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Dominic Nguyen

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Dominic Nguyen recently joined our Direct-To-Garment department. He says he loves the family work environment at Northwest Custom Apparel. In his free time, Dom likes to listen to music, hangout with friends, and play video games. He comes from a very big family which can be very chaotic at times, but is always exciting.


Sothea Tann

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Brian Beardsley

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Brian Beardsley has been with Northwest Custom Apparel since 2018. He is our DTG Supervisor. Brian loves that he gets to work with high-tech machines in a fun atmosphere. He has a bachelor’s degree in Graphic Design. He said, “I always wanted to create visually interesting assets in a variety of mediums”. In his free time, he enjoys building and painting models, playing video games, designing, and playing his guitar.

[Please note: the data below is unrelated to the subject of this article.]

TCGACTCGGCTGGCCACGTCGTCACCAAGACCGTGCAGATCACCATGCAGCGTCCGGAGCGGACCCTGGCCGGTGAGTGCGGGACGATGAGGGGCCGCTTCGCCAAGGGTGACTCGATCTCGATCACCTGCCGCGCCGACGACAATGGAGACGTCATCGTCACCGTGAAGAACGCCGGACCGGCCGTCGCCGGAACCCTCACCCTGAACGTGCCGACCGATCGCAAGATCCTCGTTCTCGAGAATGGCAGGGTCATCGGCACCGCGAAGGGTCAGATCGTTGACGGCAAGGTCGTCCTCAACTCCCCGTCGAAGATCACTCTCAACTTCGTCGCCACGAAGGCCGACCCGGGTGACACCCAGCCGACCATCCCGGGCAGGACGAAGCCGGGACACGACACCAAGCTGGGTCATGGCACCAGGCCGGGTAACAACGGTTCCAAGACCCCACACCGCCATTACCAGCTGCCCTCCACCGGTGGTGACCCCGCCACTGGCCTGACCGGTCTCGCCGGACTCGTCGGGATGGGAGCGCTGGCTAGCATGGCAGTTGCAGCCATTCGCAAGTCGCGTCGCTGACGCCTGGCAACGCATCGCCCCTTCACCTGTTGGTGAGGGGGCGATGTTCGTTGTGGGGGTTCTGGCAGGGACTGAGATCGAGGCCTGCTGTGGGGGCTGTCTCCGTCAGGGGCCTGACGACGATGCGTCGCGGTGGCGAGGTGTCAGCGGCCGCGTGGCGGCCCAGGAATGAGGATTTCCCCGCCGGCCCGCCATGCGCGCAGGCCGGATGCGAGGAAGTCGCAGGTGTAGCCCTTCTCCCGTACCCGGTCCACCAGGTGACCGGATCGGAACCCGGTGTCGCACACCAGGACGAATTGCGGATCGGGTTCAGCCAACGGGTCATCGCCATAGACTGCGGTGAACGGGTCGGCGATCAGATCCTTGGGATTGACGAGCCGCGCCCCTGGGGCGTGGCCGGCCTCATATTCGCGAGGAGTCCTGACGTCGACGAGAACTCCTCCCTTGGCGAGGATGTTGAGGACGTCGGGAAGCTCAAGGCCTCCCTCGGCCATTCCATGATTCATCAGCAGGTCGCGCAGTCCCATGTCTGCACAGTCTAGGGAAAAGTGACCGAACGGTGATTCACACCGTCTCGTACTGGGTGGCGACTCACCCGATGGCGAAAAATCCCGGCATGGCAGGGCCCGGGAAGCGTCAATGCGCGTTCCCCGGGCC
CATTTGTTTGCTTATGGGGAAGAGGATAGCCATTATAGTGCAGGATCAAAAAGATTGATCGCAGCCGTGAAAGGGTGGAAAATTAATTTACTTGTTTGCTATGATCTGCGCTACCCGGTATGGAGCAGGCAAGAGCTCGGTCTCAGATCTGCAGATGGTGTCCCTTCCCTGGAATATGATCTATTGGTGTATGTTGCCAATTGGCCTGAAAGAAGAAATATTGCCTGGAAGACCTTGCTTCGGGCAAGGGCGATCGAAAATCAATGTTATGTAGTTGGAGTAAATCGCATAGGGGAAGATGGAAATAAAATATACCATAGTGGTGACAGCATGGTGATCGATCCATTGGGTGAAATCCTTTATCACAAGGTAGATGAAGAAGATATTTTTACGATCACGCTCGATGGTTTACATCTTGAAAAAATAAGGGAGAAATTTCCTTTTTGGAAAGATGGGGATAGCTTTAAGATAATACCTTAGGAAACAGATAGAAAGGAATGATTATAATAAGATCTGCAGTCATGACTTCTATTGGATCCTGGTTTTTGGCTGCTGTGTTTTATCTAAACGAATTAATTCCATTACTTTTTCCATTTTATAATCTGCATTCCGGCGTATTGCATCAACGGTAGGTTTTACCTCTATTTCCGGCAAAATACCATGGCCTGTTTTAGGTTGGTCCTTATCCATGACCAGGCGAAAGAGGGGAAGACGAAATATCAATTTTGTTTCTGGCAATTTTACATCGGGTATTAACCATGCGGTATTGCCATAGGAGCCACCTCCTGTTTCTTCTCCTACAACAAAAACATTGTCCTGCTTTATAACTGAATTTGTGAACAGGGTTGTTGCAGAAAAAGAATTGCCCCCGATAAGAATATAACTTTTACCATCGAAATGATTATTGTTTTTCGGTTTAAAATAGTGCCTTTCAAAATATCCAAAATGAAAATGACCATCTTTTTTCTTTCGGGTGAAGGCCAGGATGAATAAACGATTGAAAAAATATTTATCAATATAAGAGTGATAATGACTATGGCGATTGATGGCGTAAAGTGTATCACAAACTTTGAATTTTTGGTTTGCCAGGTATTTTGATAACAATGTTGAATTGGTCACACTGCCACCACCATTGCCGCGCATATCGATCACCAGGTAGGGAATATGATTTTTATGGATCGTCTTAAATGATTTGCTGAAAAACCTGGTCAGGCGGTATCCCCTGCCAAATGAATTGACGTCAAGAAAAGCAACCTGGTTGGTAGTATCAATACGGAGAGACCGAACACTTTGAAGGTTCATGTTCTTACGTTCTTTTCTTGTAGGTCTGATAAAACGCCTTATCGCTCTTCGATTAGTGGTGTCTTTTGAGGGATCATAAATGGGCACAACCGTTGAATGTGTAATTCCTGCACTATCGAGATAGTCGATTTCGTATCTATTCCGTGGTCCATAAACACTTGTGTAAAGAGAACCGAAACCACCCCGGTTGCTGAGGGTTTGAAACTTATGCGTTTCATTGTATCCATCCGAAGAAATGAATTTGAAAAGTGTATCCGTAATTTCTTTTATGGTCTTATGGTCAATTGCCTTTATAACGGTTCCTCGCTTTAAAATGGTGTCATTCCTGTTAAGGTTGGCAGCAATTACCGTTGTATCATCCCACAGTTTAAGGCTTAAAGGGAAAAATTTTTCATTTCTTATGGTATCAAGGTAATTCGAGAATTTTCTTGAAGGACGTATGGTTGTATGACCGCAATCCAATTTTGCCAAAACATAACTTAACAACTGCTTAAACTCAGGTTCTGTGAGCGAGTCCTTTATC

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Embroidery Machine Operator

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Embroidery Machine Operator

SorphornSorm has been a Machine Operator since 2011. One of her four sisters works here as well. Her other relatives are in Cambodia. In her free time, Sorphorn studies English, listens to music, and enjoys exercising.


Jim Mickelson


Jim Mickelson, after a successful career with a major oil company, founded Northwest Embroidery in 1977. This was the first commercial embroidery in the Pacific Northwest. Over the years, Jim has become the guru of embroidery never refusing to answer a question or offer advice to his fellow embroiders. Jim and his wife Leeanna raised four wonderful children who went on to successful business careers.